Threading and Turning Rods

I need to thread one end of 1/4" diamter rods ranging in length from 1/2 inches to 4 inches,.and then turn the other end of these rods down
into rounded(bullet-nose) shapes on my mini-lathe.
I have enough books for learning how to thread, but making the bullet nose at the opposite ends would be difficult.
Any advice on the best way to go about doing this would be appreciated.
Thanks.
Darren Harris Staten Island, New York.
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wrote:

Maybe you can buy 1/4" bolts, cutoff the hex part, and make a bullet by means of a specially ground to shape lathe bit?
i
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Easy way. Start by trimming rods a little longer than you need.
Face and champher one end. Use a file to form "bullet end". Reverse the rod, thread the other end and face it to length.
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Umm - methinks you will have more problems threading 1/4 inch rods X up to 4 inches long than you will forming a 'bullet' nosed profile on the ends. Just what are you making? What tolerances? Post a drawing of what you are attempting and the folks here can steer you right.
Ken.
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unless you need very accurate nose, just use a file while it is rotating in the lathe to round it off - you might chamfer it first to reduce the filing, but with a small piece like this you can quickly make a nice smooth nose with a file - now, if you really want to buy another tool, go ahead.

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On 21 Nov 2006 21:05:51 -0800, snipped-for-privacy@mail.con.com wrote:

====================Time to make or buy another tool. Called a ball turning tool or attachment in the US.
for an example see http://littlemachineshop.com/products/product_view.php?ProductID70
FWIW -- I buy from this supplier and find them to be very good to do business with.
Unka' George (George McDuffee) .............................. Only in Britain could it be thought a defect to be "too clever by half." The probability is that too many people are too stupid by three-quarters.
John Major (b. 1943), British Conservative politician, prime minister. Quoted in: Observer (London, 7 July 1991).
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For the bullet nose - make a shaping tool - out of HSS and go slow and lube.
Martin Martin H. Eastburn @ home at Lions' Lair with our computer lionslair at consolidated dot net NRA LOH & Endowment Member NRA Second Amendment Task Force Charter Founder IHMSA and NRA Metallic Silhouette maker & member http://lufkinced.com /
snipped-for-privacy@mail.con.com wrote:

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Thanks everyone.
Any general "bullet" shape is ok. The problem is achieving consistency from one piece to the next.
Can this be done with that ball turning tool?
Thanks.
Darren Harris Staten Isalnd, New York.
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Martin H. Eastburn wrote:

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On 8 Dec 2006 18:49:23 -0800, snipped-for-privacy@mail.con.com wrote:

<snip> Short answer -- yes, but like everything in machining much will depend on the operator, tooling, materials, etc.
The inexpensive ball turning tools are manually operated (power feed tools available for $$$) thus feed rates are under operator control.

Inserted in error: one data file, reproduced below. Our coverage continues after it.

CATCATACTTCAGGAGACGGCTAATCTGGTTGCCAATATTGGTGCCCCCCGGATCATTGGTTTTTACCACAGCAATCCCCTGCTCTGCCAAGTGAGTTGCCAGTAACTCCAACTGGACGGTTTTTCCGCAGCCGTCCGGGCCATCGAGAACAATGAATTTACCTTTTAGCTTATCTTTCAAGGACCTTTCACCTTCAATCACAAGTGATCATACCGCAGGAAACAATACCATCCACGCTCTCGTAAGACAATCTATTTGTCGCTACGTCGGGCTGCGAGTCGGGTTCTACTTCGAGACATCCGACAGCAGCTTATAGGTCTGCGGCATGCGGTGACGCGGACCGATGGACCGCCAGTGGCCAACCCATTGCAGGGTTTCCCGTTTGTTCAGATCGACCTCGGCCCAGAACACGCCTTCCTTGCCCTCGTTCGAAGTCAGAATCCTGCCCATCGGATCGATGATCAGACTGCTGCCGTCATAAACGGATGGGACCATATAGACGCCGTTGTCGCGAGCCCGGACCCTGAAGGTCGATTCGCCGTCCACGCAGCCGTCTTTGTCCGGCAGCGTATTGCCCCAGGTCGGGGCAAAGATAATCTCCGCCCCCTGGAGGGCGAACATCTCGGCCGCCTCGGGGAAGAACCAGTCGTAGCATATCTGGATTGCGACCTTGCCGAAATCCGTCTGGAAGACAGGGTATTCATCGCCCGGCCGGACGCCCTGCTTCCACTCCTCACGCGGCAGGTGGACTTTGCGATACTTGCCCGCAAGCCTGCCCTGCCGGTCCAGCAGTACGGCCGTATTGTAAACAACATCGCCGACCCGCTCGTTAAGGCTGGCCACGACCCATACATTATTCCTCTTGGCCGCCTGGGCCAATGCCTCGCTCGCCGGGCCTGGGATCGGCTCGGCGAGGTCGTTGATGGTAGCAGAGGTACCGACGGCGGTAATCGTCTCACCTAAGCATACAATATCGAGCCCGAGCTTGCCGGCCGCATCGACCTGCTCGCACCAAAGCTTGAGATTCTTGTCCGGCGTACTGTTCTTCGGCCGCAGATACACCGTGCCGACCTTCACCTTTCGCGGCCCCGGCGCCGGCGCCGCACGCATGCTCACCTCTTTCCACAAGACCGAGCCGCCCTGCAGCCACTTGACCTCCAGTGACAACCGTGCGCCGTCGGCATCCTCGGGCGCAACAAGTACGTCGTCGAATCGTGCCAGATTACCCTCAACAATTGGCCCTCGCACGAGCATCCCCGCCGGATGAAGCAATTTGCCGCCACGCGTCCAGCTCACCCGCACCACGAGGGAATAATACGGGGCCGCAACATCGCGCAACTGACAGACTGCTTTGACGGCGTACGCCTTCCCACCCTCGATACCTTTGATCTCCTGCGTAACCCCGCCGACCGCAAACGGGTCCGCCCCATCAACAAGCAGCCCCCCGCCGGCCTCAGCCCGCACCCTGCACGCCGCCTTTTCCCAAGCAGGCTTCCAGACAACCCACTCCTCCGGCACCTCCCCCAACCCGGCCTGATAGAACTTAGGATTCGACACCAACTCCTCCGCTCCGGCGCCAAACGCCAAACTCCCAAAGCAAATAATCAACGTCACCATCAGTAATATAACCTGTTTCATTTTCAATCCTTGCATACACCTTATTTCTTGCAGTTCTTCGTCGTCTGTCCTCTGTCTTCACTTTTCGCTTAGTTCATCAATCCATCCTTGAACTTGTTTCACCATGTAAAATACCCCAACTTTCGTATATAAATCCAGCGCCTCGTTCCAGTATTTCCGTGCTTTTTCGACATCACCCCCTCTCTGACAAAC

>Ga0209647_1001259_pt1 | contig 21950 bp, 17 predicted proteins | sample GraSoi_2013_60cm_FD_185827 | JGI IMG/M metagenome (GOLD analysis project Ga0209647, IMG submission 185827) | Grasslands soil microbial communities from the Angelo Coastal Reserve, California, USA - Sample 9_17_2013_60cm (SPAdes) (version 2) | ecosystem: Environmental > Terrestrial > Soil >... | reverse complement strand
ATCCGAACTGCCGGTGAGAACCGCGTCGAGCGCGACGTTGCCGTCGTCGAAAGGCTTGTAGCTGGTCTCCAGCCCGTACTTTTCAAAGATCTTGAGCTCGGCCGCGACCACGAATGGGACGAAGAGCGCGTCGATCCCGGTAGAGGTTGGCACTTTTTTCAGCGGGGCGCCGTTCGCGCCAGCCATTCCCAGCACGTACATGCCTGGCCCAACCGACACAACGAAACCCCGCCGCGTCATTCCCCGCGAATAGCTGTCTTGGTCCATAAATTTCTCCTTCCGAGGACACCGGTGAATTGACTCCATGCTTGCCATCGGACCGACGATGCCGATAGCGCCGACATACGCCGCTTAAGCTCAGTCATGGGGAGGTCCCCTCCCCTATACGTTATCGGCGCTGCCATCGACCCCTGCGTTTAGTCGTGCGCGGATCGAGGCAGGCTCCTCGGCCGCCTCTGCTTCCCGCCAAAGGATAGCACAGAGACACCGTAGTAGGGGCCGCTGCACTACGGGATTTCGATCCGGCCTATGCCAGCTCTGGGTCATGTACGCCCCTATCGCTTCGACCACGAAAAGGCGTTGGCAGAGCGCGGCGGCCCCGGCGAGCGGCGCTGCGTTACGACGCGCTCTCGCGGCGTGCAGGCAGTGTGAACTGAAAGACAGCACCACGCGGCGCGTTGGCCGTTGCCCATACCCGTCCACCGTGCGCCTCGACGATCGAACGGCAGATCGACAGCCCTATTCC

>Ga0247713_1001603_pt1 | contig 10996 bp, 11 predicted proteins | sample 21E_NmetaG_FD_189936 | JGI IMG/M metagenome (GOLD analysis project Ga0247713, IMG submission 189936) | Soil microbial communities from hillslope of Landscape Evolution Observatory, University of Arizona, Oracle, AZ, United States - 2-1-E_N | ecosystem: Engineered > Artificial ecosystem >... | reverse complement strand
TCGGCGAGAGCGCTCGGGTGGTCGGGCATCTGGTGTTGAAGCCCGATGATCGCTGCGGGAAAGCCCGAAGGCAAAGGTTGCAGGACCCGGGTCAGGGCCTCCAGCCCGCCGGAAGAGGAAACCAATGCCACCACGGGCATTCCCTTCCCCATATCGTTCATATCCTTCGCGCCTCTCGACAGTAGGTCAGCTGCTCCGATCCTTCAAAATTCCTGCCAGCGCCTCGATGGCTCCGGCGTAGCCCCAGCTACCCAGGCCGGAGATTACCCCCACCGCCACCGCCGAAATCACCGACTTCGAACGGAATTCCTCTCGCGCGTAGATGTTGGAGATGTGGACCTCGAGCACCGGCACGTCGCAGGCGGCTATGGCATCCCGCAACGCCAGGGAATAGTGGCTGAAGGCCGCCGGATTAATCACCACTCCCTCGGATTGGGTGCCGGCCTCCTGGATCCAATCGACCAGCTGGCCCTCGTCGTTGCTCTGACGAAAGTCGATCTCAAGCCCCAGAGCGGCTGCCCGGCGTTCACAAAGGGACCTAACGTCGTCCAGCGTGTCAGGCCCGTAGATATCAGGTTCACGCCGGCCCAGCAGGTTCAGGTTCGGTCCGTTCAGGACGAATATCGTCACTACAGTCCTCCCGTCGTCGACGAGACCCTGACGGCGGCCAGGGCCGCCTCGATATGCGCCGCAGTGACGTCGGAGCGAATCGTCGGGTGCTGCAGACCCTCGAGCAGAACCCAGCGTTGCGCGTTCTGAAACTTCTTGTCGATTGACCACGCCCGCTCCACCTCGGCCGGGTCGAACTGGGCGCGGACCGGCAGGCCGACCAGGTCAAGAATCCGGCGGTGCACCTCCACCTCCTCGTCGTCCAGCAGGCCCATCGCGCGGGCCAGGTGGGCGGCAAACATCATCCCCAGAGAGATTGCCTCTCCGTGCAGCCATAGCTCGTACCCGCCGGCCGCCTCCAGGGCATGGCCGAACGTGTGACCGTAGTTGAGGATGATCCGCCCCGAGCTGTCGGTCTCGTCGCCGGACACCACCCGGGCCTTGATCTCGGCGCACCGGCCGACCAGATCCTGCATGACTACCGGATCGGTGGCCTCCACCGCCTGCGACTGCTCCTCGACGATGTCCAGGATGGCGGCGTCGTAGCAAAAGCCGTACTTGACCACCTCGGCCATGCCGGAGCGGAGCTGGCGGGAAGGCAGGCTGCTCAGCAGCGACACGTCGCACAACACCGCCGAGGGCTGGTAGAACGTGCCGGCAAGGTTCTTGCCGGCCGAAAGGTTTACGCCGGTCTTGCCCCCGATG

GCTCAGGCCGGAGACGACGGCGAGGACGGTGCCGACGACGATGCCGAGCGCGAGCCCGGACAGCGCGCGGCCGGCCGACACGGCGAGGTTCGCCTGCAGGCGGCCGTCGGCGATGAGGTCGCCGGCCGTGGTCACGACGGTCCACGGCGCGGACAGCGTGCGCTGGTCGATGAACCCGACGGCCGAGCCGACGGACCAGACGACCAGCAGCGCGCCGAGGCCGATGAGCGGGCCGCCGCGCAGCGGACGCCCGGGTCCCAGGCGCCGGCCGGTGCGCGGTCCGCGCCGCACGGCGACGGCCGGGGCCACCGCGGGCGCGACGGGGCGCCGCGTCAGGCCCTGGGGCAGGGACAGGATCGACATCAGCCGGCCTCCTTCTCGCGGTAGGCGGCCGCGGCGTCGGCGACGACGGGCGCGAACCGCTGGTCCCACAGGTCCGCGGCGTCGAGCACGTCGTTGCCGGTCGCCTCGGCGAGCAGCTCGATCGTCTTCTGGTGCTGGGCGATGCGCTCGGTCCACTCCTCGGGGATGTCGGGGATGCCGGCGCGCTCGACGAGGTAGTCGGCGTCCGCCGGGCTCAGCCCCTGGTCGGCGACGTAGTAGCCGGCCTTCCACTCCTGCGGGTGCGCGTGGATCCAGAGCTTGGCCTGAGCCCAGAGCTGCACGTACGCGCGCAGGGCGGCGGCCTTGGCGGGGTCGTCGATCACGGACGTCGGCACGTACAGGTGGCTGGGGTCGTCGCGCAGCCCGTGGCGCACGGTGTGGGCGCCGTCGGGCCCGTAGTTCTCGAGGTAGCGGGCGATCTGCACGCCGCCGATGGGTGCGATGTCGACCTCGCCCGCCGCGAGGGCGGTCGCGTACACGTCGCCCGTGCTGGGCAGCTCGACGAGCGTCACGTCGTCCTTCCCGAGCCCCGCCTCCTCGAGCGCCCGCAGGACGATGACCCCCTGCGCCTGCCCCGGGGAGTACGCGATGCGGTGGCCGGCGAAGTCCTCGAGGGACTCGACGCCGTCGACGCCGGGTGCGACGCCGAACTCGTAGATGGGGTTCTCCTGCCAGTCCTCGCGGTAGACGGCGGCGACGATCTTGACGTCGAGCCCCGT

Be reminded that consistency is not accuracy. If you require a specific radius +/- 0.0005 inches, then save yourself a bunch of grief and contract out to a cnc shop.
Accuracy from the simple manual ball turning tools will require careful setup with the centerline of the ball turning tool pivot *EXACTLY* at the lathe center height [note the shim/spacer requirement] and at *EXACTLY* right angles to the centerline of the spindle. In use, the cross slide must be positioned *EXACTLY* so that the tip of the tool is on the spindle center line. The more any of these factors deviates, the less exact the "spherical" surface will be.
More than likely, with a little care in set up, attention to tool grind/condition, and average operator attention, your results will be very satisfactory.
Unka' George (George McDuffee) .............................. Only in Britain could it be thought a defect to be "too clever by half." The probability is that too many people are too stupid by three-quarters.
John Major (b. 1943), British Conservative politician, prime minister. Quoted in: Observer (London, 7 July 1991).
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Unless I just break down and buy one from Little Machine Shop, I think I may just make my own ball turning tool.(I've gotten some pretty good ideas from some books I have).
The reason is that I am also having difficulty finding someone who can repro video game joysticks.(The ones witht he ball-top handle). So I may have to just make them myself, and having a ball turning tool would be a necessity.
Thanks.
Darren Harris Staten Island, New York.
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F. George McDuffee wrote:

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Ok - I did and it wasn't hard at all. Wished I had the BIG pro type - but I didn't need it.
On engineman1 and my web page - and along with my wife as well - we started a club for a while in Santa Cruz Ca. Long de funk, and the website was to vaporize several years ago, but hasn't :-) http://home.pacbell.net/oldtree/index.html
On this - you will find several. Select the first news letter and two are there. Later I build one using a 2" milling head.
Martin
Martin H. Eastburn @ home at Lions' Lair with our computer lionslair at consolidated dot net TSRA, Life; NRA LOH & Endowment Member, Golden Eagle, Patriot"s Medal. NRA Second Amendment Task Force Charter Founder IHMSA and NRA Metallic Silhouette maker & member. http://lufkinced.com /
Searcher7 wrote:

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